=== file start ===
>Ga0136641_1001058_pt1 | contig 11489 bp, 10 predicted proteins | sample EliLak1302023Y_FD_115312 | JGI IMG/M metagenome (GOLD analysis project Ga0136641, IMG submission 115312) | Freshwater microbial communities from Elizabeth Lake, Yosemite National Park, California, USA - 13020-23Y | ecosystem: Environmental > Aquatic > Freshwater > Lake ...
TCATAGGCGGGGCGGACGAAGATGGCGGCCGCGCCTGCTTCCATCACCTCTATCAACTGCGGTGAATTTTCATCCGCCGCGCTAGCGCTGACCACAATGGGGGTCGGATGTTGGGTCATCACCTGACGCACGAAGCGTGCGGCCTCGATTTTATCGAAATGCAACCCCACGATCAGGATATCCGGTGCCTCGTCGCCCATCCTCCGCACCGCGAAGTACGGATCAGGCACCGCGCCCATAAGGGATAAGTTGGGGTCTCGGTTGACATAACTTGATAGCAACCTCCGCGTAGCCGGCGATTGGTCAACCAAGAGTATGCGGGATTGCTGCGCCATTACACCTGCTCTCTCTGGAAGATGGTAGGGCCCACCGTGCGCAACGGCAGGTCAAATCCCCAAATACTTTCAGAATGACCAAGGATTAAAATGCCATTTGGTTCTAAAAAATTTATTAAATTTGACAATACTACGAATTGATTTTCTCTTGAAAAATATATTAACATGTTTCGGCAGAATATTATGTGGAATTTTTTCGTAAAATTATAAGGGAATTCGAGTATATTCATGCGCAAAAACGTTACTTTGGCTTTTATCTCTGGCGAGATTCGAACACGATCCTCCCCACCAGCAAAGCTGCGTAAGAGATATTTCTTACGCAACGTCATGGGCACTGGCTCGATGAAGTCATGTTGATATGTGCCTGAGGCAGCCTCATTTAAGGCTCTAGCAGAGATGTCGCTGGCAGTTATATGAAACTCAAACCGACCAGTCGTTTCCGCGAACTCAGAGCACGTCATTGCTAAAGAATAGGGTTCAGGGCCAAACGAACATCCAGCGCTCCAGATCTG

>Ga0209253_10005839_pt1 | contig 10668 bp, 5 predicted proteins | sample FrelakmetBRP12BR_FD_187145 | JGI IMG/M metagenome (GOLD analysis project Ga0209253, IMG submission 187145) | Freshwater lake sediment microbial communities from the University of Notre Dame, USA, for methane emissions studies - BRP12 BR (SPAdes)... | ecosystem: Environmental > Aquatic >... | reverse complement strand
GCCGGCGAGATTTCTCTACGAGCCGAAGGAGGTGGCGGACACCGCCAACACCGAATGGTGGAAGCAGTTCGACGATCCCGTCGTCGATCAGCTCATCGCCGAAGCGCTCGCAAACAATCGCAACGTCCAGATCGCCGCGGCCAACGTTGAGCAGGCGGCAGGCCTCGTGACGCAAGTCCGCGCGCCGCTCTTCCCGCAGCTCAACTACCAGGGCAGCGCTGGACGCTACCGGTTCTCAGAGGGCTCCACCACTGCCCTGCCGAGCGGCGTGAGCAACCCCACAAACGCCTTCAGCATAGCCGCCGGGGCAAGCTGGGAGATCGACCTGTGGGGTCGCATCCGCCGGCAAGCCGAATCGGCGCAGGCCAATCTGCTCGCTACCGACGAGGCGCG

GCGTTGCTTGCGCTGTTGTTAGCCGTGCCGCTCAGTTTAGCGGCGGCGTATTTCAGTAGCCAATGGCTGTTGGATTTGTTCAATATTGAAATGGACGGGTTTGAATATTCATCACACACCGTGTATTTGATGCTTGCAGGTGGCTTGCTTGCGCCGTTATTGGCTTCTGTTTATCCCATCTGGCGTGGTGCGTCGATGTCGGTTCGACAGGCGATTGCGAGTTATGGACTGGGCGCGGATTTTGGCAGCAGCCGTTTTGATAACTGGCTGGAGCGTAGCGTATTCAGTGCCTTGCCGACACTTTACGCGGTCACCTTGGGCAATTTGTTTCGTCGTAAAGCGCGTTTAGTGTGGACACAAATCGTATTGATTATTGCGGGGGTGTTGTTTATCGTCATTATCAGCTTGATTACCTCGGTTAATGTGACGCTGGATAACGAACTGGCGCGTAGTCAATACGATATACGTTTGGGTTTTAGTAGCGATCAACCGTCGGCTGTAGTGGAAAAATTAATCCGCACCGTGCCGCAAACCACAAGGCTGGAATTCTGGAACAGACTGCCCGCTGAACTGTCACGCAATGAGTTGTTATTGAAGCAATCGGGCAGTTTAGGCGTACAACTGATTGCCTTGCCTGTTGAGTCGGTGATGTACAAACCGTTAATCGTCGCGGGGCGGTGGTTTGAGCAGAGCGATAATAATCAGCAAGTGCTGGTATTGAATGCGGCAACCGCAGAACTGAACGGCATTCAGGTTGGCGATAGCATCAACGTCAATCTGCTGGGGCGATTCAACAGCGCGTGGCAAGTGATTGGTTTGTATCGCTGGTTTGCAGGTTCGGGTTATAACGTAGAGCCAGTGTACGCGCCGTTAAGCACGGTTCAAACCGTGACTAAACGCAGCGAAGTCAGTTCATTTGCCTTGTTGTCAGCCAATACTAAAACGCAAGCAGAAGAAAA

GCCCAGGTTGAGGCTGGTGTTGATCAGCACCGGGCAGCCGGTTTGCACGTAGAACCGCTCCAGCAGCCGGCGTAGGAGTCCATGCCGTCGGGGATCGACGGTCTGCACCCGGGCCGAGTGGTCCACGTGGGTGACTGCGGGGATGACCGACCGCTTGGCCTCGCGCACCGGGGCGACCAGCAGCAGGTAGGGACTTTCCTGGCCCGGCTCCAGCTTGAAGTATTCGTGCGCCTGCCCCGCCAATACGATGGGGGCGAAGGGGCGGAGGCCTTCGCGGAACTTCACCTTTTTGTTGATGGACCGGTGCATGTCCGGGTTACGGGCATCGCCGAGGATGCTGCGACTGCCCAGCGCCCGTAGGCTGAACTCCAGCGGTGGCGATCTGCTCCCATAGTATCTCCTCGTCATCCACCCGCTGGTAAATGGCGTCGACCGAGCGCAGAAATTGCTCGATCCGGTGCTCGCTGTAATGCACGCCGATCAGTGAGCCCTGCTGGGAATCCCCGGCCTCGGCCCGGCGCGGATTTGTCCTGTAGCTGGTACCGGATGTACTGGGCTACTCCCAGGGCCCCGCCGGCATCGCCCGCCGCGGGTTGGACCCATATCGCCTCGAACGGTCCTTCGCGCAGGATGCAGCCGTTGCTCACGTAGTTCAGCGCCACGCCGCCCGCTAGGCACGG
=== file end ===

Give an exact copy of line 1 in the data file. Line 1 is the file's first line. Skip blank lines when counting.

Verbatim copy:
>Ga0136641_1001058_pt1 | contig 11489 bp, 10 predicted proteins | sample EliLak1302023Y_FD_115312 | JGI IMG/M metagenome (GOLD analysis project Ga0136641, IMG submission 115312) | Freshwater microbial communities from Elizabeth Lake, Yosemite National Park, California, USA - 13020-23Y | ecosystem: Environmental > Aquatic > Freshwater > Lake ...